Afghanistan remains in the lowest 5% of electricity use globally, with only 30% of the population connected to the grid. Domestic capacity is only 520 megawatts (MW); and imports from Iran, Tajikistan, Turkmenistan, and Uzbekistan account for 80% of the power supply. Unreliable supply and lack of grid connection have caused reliance on expensive (about $0.50 per kilowatt-hour) and carbon-intensive diesel generation. The country aims to diversify into renewable energy and encourage private sector participation, but its inaccessible and insecure land, and limited baseload generation and grid capacity, have hindered solar development.

In Azerbaijan, oil and gas supply over 90% of power while hydro accounts for 7%. The government aims to diversify its energy mix and improve sector efficiency, but the low user tariffs hinder investments in renewable energy. A 2016 Presidential decree mandated reforms to develop non-oil sectors, increase the use of domestic resources to free up oil and gas for additional export revenues, and incentivize private sector entry into renewable energy. The high-cost, limited availability, and competing uses of land have stalled photovoltaic development.

The Kyrgyz Republic relies heavily on hydropower, which represents 80% of capacity and 90% of supply. It is a net electricity exporter, but a net importer of fossil fuels to feed cogeneration plants in winter when reservoir water is low. Excess water is spilled without generating electricity in the summer, while coal-based plants supply the winter electricity shortage. The country needs to diversify to clean year-round power generation sources as the seasonality of hydropower threatens its energy security and increases emissions. The country''s rugged terrain and low user tariffs have contributed to the lack of investments in solar and other clean technologies.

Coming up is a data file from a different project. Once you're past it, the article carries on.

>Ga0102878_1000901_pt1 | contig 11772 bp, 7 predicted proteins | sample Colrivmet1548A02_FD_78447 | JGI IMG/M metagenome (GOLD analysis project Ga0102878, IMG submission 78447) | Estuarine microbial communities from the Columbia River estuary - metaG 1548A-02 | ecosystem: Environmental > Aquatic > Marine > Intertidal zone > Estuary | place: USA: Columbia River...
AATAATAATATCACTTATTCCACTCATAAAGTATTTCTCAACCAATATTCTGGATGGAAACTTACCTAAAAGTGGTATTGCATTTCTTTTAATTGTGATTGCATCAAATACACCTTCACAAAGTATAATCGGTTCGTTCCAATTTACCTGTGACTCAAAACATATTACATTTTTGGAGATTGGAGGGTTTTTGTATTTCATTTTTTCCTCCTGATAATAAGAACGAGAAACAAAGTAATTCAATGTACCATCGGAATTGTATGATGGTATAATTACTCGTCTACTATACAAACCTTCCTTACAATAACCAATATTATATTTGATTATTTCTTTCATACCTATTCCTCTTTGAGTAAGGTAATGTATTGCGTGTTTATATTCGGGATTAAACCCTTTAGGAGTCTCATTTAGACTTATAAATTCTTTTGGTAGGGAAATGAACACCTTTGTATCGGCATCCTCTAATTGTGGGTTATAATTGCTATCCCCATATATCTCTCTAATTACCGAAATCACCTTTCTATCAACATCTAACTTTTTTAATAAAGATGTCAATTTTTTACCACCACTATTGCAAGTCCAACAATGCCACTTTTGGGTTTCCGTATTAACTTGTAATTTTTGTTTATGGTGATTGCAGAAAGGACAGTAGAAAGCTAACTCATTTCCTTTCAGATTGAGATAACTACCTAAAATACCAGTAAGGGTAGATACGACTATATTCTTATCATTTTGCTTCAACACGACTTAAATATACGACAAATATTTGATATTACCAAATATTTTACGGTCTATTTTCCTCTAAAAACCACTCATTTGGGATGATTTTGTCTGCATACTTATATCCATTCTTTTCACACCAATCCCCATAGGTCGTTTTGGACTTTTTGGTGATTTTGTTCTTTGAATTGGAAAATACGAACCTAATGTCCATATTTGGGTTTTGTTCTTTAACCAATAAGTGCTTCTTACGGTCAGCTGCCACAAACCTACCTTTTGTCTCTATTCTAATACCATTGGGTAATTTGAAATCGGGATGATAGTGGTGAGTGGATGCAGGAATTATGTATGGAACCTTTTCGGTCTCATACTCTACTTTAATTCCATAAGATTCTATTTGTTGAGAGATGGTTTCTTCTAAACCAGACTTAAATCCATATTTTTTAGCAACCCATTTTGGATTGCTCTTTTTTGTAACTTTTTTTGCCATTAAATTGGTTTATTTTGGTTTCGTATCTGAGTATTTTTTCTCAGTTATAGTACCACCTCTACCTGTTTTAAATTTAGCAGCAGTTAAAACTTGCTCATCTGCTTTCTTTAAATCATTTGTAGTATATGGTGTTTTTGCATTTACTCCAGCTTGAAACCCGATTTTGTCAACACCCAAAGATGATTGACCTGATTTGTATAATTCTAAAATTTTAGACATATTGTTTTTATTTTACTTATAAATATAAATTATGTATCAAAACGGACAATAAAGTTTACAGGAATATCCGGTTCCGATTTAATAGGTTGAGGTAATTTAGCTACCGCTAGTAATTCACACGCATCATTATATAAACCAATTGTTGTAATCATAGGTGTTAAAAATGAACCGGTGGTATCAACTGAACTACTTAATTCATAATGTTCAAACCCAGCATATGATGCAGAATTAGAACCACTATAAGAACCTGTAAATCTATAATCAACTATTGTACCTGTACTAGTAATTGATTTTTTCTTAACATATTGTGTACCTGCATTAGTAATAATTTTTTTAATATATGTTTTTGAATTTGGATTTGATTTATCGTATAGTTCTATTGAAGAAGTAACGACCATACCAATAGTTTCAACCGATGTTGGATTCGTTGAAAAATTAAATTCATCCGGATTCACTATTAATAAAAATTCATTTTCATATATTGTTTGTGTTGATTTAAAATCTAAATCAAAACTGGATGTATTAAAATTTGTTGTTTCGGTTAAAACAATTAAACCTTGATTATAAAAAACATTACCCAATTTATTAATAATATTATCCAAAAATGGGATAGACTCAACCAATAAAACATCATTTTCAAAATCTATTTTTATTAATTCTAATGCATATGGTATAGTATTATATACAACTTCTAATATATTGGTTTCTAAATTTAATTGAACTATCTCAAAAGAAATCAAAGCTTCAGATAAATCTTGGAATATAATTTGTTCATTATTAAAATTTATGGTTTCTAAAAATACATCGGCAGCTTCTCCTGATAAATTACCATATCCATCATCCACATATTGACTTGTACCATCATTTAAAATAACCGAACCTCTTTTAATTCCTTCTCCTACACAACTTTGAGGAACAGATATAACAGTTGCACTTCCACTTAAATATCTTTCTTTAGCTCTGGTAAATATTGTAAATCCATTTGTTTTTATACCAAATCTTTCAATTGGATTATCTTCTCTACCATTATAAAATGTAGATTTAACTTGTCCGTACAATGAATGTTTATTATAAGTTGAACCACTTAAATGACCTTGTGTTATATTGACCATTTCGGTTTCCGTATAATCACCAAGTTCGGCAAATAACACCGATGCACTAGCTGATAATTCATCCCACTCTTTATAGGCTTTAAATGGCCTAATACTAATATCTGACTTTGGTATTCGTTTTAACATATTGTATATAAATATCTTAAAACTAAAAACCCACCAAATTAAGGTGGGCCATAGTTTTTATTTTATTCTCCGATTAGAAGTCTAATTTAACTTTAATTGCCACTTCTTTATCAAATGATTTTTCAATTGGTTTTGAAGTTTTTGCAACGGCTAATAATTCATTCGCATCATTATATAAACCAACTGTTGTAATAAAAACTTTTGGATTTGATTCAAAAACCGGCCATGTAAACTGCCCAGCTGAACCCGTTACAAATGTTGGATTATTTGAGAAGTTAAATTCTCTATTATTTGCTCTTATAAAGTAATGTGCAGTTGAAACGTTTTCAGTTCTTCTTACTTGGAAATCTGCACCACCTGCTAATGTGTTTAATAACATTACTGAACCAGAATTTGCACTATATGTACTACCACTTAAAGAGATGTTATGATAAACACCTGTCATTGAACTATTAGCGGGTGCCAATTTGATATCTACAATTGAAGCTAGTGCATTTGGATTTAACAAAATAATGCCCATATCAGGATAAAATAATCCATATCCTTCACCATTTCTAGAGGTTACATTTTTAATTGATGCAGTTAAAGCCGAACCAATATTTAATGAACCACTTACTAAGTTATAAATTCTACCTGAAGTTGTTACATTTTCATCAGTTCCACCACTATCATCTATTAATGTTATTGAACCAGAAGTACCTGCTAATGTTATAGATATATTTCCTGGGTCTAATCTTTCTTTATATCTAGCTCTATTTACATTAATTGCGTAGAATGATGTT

While FPV requires stricter standards, given the exposure to water, it has advantages over land-based photovoltaic, as it (i) frees up land for other uses and saves on land acquisition and preparation costs, (ii) allows higher yields because of the cooling effect of water, (iii) conserves water through reduced evaporation, (iv) has readily available water for module cleaning, and (v) is quick to install. FPV systems have been largely installed on lakes, irrigation ponds, and reservoirs. Some plants have been built and tested in marine environments, and pile- or stilt-mounted plants have been installed over aquaculture farms, canals, and wetlands.

Impact

Selected countries' energy security enhanced (CAREC Energy Strategy and Work Plan, 2016 2020)

Greenhouse gas emissions reduced (United Nations Framework Convention on Climate Change)

Project Outcome
Description of Outcome Utility-scale floating solar projects in selected countries initiated
Progress Toward Outcome